What’s Trending: Parenteral Drug Development & Manufacturing

What are some key trends and issues arising in parenteral drug development and manufacturing? From more complex molecules and modalities and sterile drug-product capacity market shifts, DCAT Value Chain Insights takes an inside look.

What is Trending: Parenteral Drug Manufacturing 
To gain a perspective on the key trends in parenteral drug development and manufacturing, DCAT Value Chain Insights gained the input of industry members. Participating in the roundtable were Claus Feussner, Ph.D., Senior Vice President, Development Service, Vetter Pharma, and John Cameron, Ph.D., Director, Global Injectables Platform, CordenPharma International. 

Major trends in parenteral drug development 
Question: What would you identify as three key issues driving parenteral drug development, either in terms of types of products being developed, regulatory issues, or other issues impacting commercialization? 

Claus Feussner, Ph.D., Senior Vice President, Development Service, Vetter Pharma

Vetter (Feussner): The industry is witnessing a significant shift towards the development of complex and large-molecule biologics, e.g. for targeting specific cancer indications via immunotherapy. 

Another trend is the move from blockbuster drugs (i.e. glucagon-like peptide 1 (GLP-1) agonists) to a co-existence of blockbuster medications and small-batch products targeting rare diseases. This shift is driven by the increasing prevalence of rare diseases and the potential of cell and gene therapies to provide effective corresponding treatments. The dynamic nature of cell and gene therapies often requires specialized manufacturing processes. Developers are not only exploring new methods but testing different production approaches to meet the increasing demands of diverse patient populations.  

Additionally, the industry is experiencing an ongoing transition towards improved patient convenience through self-administration in the comfort of their own home. This shift aims to reduce clinic-based management, enhance patient adherence, and optimize resource utilization. As a result, many injectable drug products are seeing new, patient-friendly delivery systems to support at-home administration.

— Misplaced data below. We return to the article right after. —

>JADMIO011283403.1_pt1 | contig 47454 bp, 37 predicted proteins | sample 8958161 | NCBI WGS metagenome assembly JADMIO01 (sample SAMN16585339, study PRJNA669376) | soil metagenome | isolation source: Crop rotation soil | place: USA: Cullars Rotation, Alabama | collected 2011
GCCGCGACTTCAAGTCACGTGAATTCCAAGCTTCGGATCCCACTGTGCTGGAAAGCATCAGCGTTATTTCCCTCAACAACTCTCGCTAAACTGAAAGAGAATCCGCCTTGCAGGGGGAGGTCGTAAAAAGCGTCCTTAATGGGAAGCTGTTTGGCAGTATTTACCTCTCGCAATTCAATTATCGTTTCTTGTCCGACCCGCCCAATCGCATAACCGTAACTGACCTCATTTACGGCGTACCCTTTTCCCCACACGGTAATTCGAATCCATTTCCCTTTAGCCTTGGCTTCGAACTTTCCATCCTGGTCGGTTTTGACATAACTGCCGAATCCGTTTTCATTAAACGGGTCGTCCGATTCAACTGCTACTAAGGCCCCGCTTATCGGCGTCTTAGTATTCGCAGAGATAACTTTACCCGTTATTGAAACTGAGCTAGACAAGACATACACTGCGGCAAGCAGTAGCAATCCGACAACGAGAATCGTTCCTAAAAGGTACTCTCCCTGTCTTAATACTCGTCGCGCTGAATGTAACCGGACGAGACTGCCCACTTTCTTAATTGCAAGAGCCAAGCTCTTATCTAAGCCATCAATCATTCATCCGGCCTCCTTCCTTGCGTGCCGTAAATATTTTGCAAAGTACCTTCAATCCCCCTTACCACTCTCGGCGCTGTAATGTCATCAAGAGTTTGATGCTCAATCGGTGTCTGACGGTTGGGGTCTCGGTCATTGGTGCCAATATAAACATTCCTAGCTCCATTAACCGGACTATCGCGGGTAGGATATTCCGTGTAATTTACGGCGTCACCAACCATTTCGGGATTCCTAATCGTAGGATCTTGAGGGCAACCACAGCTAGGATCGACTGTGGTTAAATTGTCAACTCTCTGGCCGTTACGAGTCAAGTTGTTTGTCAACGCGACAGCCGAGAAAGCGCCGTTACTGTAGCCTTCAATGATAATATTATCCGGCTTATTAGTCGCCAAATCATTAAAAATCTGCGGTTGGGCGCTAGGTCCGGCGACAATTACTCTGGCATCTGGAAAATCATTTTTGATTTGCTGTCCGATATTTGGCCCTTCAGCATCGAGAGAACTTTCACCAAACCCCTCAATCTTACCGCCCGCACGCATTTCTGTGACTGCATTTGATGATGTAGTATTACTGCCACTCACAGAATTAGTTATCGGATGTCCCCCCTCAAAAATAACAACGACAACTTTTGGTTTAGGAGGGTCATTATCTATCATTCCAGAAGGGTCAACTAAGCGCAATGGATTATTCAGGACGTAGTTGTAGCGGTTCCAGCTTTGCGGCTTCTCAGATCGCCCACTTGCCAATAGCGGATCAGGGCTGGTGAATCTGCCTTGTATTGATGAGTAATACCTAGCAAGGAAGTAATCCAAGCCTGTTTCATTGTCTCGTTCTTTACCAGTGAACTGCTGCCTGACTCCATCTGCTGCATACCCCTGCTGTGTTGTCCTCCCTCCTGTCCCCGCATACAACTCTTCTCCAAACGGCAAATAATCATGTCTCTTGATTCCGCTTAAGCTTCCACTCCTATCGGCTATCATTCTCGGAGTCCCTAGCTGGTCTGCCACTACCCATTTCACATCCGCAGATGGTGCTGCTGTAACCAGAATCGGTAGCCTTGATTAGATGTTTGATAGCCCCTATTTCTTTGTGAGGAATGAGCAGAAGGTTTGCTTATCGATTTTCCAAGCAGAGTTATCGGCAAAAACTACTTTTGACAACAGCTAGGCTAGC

John Cameron, Ph.D., Director, Global Injectables Platform, CordenPharma International

Cameron (CordenPharma): I would point to three main trends: (1) long peptides in new drug applications (NDAs) and biologics license applications (BLAs); (2) new complex modalities; and (3) sterile drug-product capacity market shifts. 

Long peptides in NDAs and BLAs. Prior to 2020, synthetic peptides of greater than 40 amino acids in length were essentially treated, from a regulatory perspective by the US Food and Drug Administration (FDA), the same as small molecules. From March 23, 2020, onwards, these peptides started being considered as biologics, like antibodies, viruses, and living cells such as stem- or CAR-T cells. While this regulatory shift placed a demand on most CDMOs to adapt and set in place the necessary facility and process upgrades to their API sites, these upgrades were not necessary at injectables drug-product sites that had already manufactured biologics. CDMOs that provided an integrated supply of drug substances and drug products could adapt quickly and share best practices.  

New complex modalities. Synthetic and biological drug substances that are used in sterile injectable drug products are becoming more complex. Examples of these include multi-cyclic and multi-functional peptides, peptides conjugated to lipids, and oligonucleotides conjugated to peptides, antibodies, and sugars (e.g., or N-acetylgalactosamine [GalNAc]). The function of these conjugates can be to improve half-life in plasma or to target the active pharmaceutical ingredient (API) to a particular tissue. A recent injectable drug-development trend is to use these complex drug substances at high concentration, causing them to be potentially viscous, prone to gelling and aggregation, or to present difficulties during aseptic filtration. In this case, thorough formulation development is required to prevent such problems from occurring during manufacturing while mitigating the loss of expensive drug substances. Lastly, these complex modalities, in an injectable drug-product site require dedicated and custom-fitted analytical equipment and specially trained personnel familiar with their end-to-end use in large-scale parenteral manufacturing. 

Sterile drug-product capacity market shifts. In recent news, there has been a movement in market ownership of injectable drug-product capacity from CDMOs to Big Pharma, for the purpose of dedicated in-house manufacturing of their large-scale commercial medications. This outsourcing to insourcing trend, which has been cyclical for decades, marks a potential paradigm shift in the industry, kicking off a new set of advantages and disadvantages for innovators and suppliers alike.  At the top of this list is the challenge of conflicting capacity allocation and prioritization, which could particularly affect small to mid-sized biotechs in their earlier stages of development, causing them to re-assess their sterile manufacturing options long term. CDMOs must, therefore, respond with flexibility to secure the supply chain amid these outsourcing shifts. 

Complex sterile injectables 
Question: Looking at complex sterile injectables, specifically, what would you identify as key recent trends impacting development and manufacturing overall and/or for specific complex drug-substance type (e.g., antibodies, mRNA-based products), complex dosage forms (e.g., emulsions, liposomes, nanoforms), or drug-device combinations (e.g., prefilled syringes, auto-injectors).   

Vetter (Feussner): The rise in at-home administration of injectables is a key trend, emphasizing user-friendly options, such as pens/ autoinjectors and wearables. These innovations focus on simplicity, convenience, and improved compliance for patients.